Homily – Sunday OT 18 C

Eccl 1:2, 2:21-23
Ps 90   R/. Lord, you have been our dwelling place in all generations.
1 Cor 12:31-13:8
Mt 5:13-16


Today in our society, we’re often told that it’s not appropriate to talk publicly about sex, politics, religion and money; they’re too sensitive of topics, they say. Funny enough, these were some of Jesus’ favourite topics!

You see, these four topics — sex, politics, religion and money — are sensitive because we all have very strong opinions in these matters, and we don’t like it when someone else tells us what we believe is wrong; so we take them personally.

Well, this is precisely why Jesus ventures into these topics! He wants to show us that faith in Him has consequences in all areas of our lives, including sex, politics, religion and money. Faith must permeate all aspect of our lives. And how we handle four theses things has an impact on our life of faith. Here’s what I mean:

Some people today believe that being rich is evil. They over emphasise the fact that Jesus loves the poor (and only the poor!), and they believe that people are rich for one of two reasons: either they’ve made their money off the backs of others, or because they never give. Don’t think I’m exaggerating; I’ve even heard Priests preach this way. But this is nonsense! It’s not what Jesus taught. In fact, to be frank, this is a Marxist perspective; it’s not at all Christian! But today’s Gospel points us toward a proper interpretation of Jesus’ teaching about money.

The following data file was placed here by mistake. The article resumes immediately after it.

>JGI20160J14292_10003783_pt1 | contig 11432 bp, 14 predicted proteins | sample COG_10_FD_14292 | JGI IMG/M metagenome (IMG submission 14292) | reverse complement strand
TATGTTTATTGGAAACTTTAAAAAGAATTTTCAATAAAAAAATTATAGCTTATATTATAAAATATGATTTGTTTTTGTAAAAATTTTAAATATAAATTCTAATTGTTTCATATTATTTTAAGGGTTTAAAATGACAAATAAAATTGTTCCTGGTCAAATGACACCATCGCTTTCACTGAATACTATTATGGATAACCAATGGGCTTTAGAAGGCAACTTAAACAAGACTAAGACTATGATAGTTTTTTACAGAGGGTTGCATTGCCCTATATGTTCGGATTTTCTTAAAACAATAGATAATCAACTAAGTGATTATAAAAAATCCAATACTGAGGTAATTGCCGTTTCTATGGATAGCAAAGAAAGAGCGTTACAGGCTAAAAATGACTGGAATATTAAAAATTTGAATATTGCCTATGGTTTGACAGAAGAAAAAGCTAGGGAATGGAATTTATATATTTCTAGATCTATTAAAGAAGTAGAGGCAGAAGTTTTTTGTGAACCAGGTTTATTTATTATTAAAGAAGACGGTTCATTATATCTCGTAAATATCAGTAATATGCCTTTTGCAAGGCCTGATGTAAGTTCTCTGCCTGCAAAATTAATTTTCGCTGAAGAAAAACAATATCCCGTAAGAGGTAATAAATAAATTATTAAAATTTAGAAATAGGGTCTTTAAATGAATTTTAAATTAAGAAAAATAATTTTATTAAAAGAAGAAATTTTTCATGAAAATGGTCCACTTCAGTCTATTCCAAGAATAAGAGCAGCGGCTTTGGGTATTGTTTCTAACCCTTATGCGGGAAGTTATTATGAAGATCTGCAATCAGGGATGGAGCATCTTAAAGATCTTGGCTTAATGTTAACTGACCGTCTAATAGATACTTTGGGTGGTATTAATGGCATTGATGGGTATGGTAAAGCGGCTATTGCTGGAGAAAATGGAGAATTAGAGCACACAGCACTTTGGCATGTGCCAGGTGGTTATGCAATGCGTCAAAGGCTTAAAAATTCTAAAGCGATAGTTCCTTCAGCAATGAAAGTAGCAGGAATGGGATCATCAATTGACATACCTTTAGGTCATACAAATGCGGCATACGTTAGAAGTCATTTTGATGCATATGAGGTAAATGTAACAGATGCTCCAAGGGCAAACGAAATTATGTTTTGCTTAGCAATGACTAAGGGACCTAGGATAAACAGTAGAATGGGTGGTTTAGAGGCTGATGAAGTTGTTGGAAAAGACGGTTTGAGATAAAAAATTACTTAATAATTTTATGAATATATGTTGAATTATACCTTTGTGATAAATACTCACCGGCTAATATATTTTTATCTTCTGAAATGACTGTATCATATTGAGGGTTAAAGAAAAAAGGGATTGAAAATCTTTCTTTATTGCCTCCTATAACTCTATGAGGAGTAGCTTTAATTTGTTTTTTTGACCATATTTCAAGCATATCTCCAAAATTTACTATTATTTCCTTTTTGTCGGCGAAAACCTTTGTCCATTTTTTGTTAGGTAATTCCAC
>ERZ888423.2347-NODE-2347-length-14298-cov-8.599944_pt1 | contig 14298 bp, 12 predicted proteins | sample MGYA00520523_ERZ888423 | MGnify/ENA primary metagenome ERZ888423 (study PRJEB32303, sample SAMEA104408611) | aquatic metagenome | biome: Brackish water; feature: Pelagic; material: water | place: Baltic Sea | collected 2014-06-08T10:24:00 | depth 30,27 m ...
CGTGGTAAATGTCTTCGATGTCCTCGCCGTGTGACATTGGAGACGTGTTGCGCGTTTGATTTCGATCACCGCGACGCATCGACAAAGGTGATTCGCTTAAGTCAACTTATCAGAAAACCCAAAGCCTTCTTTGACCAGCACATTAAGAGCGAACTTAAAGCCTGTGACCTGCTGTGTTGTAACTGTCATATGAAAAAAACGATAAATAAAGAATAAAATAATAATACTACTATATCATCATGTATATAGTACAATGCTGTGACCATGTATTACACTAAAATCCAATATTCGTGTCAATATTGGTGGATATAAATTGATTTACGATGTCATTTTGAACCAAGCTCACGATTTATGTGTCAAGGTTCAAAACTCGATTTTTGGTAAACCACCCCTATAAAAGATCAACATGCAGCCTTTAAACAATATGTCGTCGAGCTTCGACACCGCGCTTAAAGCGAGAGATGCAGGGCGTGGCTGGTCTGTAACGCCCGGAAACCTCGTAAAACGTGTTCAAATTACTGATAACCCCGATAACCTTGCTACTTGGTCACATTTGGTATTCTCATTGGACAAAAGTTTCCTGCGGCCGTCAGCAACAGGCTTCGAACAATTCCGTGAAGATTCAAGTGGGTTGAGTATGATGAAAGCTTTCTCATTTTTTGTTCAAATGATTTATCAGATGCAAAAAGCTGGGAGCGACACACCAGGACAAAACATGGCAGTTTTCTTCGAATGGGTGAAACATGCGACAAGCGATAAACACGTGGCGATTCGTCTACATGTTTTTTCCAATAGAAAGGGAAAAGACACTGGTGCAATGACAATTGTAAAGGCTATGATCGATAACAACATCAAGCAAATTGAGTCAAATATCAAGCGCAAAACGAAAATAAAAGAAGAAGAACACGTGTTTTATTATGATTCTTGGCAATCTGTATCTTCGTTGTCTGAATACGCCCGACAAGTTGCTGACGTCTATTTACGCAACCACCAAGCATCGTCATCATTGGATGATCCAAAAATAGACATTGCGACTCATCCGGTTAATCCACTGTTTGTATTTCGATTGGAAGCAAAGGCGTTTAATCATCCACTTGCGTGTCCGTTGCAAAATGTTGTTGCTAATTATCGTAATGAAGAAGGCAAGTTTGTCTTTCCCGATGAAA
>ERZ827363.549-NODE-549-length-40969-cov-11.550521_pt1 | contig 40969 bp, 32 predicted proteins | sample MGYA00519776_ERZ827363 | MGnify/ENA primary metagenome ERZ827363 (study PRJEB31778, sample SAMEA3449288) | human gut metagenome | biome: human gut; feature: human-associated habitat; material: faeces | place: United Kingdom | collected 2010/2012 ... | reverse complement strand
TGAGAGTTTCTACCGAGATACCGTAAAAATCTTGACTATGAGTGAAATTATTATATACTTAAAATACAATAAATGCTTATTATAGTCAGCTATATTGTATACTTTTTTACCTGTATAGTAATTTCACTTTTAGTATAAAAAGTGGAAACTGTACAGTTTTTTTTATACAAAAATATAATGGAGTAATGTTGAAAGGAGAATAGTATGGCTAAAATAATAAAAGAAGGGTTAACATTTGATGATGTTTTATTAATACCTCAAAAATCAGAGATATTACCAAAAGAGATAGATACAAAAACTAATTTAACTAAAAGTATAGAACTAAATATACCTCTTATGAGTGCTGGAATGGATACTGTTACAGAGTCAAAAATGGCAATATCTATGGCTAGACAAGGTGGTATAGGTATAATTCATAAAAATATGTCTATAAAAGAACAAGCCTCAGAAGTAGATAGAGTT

You see, Jesus had wealthy friends: remember the Gospel two weeks ago about Mary and Martha? Well, their brother Lazarus was a wealthy man, and John tells us that he and Jesus were close friends: Jesus loved him, wrote John (Jn 11:3). Jesus also dined with as many rich people as He did the lowly. Remember Simon the Pharisee? Or Zacchaeus? Or even St. Matthew? Jesus didn’t discriminate against people with money; He loved them all the same, and so should we!

But what about today’s Gospel, you might say; didn’t Jesus just condemn the rich man? No, He didn’t; Jesus condemned greed, not riches! The rich man in today’s parable is condemned because he wanted to horde his wealth for himself and ignore the needs of others.

You see, God allows some people to be rich so that His generosity might be revealed in them. God gives to us so that we might give to others, and so that through giving, we might grow in charity and be saved. God doesn’t condemn the wealthy! Rather, He invites them to be generous as He is generous! God condemns those who are greedy, those who refuse to share and help others (rich or poor!). Wealth is a gift from God, and like all gifts, it’s intended for the blessing of many.